Problem is too many people don't keep cars they paid off and hardly anyone works on their own cars. You keep a few then you can fix them cheaper instead of pissing money away having to get things done at the highest price or trading in cars for peanuts

chimchim's picture

No doubt mom & dad end up having to chop and sell hands and feet to bail out this one.
They get to pay, no worries. It won't even effect us or anybody we know.


Maybe it's time Trump started ranting on about really making things fair.
No gov in the market, period!!!!
NO incentivizing anything with public monies!!
GTFO and let us be!!

TheReplacement's picture

Serious questions: 


  • Is there an instrument you can buy to bet against these auto loan securities?


  • Same question for retail mall securities?
halcyon's picture

If you need to ask, it is way out of your league.

...and you are way too late - already priced in.

You have to see what everybody else hasn't yet seen , but yet is so.


Lockesmith's picture

Is the market able to simultaneously price in both DOW3000 and massive auto loan default? It seems to me that either one or the other can be priced in; the market cannot be both long and short at the same time?

Got The Wrong No's picture

That is a good question, but there are signs of rising student loan defaults, pension fund implosions and commercial real estate issues that may all start to impact the system as well. Doom and Glum selling is a thriving business. I have fallen prey to it more than once and retreated into protection mode while watching the FED paper over the issues. I have come to the conclusion that preparing for a crash is a necessity but living in fear will shorten your life.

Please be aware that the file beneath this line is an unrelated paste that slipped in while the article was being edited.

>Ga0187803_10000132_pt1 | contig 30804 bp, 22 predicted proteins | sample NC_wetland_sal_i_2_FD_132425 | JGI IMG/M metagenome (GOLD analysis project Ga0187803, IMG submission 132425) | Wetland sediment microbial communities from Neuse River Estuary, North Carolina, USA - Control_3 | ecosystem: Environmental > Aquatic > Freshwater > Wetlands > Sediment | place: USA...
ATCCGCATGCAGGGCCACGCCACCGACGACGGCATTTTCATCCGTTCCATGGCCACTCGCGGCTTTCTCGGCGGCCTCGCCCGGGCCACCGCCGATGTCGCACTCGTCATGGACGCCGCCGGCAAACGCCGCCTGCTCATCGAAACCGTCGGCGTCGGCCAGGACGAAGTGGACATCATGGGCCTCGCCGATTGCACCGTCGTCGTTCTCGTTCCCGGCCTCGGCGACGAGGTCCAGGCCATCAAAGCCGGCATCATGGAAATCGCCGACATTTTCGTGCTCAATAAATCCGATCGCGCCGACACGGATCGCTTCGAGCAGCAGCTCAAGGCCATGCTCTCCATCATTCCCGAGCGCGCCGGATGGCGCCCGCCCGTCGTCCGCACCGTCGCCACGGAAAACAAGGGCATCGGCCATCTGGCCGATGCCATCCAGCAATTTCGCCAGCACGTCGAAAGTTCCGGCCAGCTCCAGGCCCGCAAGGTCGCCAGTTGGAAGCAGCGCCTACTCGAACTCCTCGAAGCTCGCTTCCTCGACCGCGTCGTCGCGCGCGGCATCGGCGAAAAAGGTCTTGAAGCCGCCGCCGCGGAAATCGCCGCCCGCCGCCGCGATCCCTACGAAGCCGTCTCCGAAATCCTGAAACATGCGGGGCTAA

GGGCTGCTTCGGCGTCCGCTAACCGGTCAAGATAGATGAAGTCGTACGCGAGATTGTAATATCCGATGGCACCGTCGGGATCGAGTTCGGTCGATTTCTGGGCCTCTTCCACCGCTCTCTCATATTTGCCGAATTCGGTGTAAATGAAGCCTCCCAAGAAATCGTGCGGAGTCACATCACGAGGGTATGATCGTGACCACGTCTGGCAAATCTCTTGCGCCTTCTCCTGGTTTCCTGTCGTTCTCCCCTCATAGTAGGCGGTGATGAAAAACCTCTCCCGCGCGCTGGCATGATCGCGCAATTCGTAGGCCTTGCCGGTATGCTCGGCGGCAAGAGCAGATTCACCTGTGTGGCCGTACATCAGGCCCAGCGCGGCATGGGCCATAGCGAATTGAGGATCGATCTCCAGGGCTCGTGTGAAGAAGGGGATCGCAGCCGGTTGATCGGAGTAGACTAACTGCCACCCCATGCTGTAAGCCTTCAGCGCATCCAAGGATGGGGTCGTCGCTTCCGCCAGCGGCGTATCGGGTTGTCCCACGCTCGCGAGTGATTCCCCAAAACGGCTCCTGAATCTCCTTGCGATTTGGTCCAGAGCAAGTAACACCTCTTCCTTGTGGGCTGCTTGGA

stormsailor's picture

yeah man, more than ten years of watching this shitstorm unfold, but it never happens.

The Anti-_-Sheep's picture

Combined with student loan delinquencies, yes. Student loans are the bigger risk. Throw in the disappearing retail stores, other than the booming Dollar Trees, and you get toast bread. 

Lets Buy The Dip's picture

i love zero hedge, at least they talk truth. 

right now they keep saying tyhe market will skyrocket, but YEILDS are down. HERE IS THE CHART ==>

when yields go down so too does the stock market, The market is doing nothing here, and we await for TRUMP, and TAX policies, so obscure now, but later it may be a BLOODBATH..?? Hope people are READY!??

Whoa Dammit's picture

The problem with new cars is all the expensive gadgetry they are loaded up with. I recently had a Mercedes C class loaner car from the dealer when my old 2002 clunker was in their shop. The same electronic gadets are repeated 5 times in different locations throughout the car. WTF? There was no stick shift anymore becuase of phone space between the seats. I had to get someone to show me how to put it in gear (tiny lever on steering wheel) to get out of the parking space at the dealer. As I told Mercedes USA on their survey after I retreived my clunker--cars are supposed to be driven, not played in. Think how much cheaper new cars would be without all of this useless crap. P.S. the 2002 drives better than the new ones.

Haus-Targaryen's picture

I think many of the "premium" segment cars have started coming standard with a lot of this extra crap to help differentiate themselves from the non-premium segment. 

Because brand perception matters a ton of the U.S. consumer (look how rich I am, I can lease a zero down Lexus for $900 a month) as the non-premium segment cars start to get all the premium toys for a non-premium price -- the premium cars have to get more and more ridiculous.